Tuesday, August 12, 2014

Sonnet XVII

Like many people who only knew Robin Williams through his work, I have been shedding tears for him in the past day. Was it his vulnerability that enabled him to touch his audience so deeply?

Robin Williams chose a number of films that had poetry in them one way or other. The most obvious is Dead Poets' Society, but there were also poems in Awakenings and Patch Adams. Perhaps others, too? I saw the clips of the sonnet Williams reads in Patch Adams and the second clip made me cry (he's reading it in a cemetery). I'm not going to share that clip here, both because I don't want to make anybody cry and because I don't think the producers want the clip around. But here's the poem:

Sonnet XVII
by Pablo Neruda

I do not love you as if you were salt-rose, or topaz,
or the arrow of carnations the fire shoots off.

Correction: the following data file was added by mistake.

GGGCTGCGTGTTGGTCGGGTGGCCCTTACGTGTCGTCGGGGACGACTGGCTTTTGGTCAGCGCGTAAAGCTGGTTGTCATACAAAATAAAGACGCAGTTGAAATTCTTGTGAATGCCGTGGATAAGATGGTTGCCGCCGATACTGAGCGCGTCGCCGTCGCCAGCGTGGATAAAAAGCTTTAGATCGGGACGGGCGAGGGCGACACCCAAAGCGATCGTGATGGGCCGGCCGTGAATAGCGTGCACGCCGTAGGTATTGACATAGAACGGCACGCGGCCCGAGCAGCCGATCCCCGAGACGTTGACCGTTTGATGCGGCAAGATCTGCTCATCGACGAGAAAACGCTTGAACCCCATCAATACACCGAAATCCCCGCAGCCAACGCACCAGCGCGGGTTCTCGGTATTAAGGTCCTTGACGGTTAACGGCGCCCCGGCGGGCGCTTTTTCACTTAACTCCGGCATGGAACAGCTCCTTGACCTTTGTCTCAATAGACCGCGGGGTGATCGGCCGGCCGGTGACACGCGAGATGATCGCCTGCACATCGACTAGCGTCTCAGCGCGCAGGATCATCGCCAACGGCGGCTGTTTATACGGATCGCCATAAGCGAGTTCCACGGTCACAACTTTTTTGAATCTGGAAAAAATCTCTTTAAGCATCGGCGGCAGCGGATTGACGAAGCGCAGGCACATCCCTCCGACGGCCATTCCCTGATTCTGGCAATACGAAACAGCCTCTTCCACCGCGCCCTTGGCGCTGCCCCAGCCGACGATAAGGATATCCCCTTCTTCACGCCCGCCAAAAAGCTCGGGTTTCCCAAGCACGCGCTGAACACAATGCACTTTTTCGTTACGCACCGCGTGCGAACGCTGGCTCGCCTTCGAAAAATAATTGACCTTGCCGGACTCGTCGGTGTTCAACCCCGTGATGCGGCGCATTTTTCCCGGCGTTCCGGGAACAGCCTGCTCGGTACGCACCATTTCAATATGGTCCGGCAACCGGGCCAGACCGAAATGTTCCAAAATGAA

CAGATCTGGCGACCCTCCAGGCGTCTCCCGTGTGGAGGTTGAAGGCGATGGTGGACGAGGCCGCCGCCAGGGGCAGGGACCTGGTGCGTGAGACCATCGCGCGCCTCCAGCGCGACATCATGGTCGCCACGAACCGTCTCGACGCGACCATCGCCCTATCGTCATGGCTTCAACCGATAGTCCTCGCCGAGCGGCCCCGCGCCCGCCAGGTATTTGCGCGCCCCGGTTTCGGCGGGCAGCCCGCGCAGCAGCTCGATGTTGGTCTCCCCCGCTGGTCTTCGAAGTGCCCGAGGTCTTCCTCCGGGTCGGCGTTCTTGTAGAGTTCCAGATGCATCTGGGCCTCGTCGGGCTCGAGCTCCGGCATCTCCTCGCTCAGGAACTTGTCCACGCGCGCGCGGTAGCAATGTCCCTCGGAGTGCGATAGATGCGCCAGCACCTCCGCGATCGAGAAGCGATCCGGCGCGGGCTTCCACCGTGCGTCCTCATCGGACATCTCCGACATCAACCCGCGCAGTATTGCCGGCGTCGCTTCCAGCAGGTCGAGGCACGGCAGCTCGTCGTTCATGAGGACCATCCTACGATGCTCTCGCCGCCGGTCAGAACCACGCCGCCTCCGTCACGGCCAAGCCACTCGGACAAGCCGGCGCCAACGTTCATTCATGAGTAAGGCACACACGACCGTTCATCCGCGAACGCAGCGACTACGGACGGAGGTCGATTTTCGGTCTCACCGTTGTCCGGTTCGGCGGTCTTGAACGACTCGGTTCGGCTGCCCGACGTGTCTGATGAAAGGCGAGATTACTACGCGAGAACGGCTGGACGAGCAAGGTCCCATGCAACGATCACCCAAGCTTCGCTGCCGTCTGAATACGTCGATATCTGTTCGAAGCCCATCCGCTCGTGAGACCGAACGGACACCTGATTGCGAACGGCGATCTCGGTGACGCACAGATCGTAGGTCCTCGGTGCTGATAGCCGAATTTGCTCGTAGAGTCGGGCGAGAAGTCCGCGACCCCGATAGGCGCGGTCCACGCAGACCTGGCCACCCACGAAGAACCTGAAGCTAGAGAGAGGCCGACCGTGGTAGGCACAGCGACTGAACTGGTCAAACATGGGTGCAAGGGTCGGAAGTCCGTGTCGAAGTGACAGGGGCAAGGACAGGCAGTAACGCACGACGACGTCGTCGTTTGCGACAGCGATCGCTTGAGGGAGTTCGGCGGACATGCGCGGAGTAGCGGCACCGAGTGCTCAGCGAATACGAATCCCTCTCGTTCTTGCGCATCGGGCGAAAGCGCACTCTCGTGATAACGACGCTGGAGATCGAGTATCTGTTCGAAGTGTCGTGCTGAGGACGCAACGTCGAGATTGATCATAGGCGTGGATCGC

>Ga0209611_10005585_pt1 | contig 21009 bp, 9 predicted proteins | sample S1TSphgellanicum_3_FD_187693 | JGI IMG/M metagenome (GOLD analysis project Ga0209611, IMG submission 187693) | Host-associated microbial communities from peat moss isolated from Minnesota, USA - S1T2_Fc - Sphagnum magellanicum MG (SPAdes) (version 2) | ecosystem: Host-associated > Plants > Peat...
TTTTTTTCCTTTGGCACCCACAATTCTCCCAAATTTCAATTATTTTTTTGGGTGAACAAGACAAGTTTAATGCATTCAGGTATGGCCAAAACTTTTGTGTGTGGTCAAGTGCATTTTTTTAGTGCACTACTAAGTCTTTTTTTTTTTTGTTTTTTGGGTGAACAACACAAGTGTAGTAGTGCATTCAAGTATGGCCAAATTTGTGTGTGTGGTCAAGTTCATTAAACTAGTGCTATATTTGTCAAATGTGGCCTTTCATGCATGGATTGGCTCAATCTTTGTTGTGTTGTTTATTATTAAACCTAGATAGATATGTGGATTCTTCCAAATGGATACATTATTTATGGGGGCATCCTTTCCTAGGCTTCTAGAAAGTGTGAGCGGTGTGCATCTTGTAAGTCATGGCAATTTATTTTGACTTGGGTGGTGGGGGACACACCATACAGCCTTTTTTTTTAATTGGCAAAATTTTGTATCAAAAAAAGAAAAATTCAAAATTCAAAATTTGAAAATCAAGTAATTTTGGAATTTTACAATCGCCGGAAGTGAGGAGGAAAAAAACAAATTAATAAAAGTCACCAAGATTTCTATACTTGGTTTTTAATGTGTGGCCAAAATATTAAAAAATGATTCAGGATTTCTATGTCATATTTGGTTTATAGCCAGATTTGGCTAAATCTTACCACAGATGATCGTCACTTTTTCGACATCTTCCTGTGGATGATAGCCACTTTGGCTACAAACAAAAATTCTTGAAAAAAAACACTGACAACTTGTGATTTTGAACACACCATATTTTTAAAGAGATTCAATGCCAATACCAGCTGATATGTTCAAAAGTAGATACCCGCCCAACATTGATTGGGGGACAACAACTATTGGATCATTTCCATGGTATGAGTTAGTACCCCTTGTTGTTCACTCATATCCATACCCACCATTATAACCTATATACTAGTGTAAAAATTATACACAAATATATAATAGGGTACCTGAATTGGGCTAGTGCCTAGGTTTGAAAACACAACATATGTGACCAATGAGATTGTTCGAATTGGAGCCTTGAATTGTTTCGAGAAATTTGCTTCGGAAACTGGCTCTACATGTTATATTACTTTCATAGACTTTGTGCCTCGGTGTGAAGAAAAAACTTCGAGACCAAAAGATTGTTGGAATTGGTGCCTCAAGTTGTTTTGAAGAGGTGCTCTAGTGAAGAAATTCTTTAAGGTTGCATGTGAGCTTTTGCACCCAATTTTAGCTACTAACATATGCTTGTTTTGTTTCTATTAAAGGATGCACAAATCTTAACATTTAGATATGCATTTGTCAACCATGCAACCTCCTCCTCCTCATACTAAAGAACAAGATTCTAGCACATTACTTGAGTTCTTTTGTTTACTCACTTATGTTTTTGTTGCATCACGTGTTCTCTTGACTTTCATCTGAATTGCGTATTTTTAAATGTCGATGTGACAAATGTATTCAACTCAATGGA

I love you as certain dark things are to be loved,
in secret, between the shadow and the soul.

I love you as the plant that never blooms
but carries in itself the light of hidden flowers;
thanks to your love a certain solid fragrance,
risen from the earth, lives darkly in my body.

I love you without knowing how, or when, or from where.
I love you straightforwardly, without complexities or pride;
so I love you because I know no other way

than this: where I does not exist, nor you,
so close that your hand on my chest is my hand,
so close that your eyes close as I fall asleep.

4 comments:

LInda Baie said...

Thanks, Tabatha. It's a loss we won't soon forget. Perhaps he gave too much to us, and had nothing left. I appreciate your post.

Stacy Lynn Mar said...

ah, pablo neruda, he writes of the heart so well.

i hate to hear about mr williams. it seems we are all afflicted with our own personal demons.

thank you for your recent comment on my poem!

stacy lynn mar
http://warningthestars.blogspot.com/

jama said...

Thanks for posting this sonnet, T. I was thinking exactly the same thing last night -- that Robin's vulnerability is something we sensed all along, and that is why losing him feels so personal. I agree with Linda too -- he probably did give us too much and had nothing left.

Author Amok said...

Thanks, Tabatha. I found this poem to be very comforting today.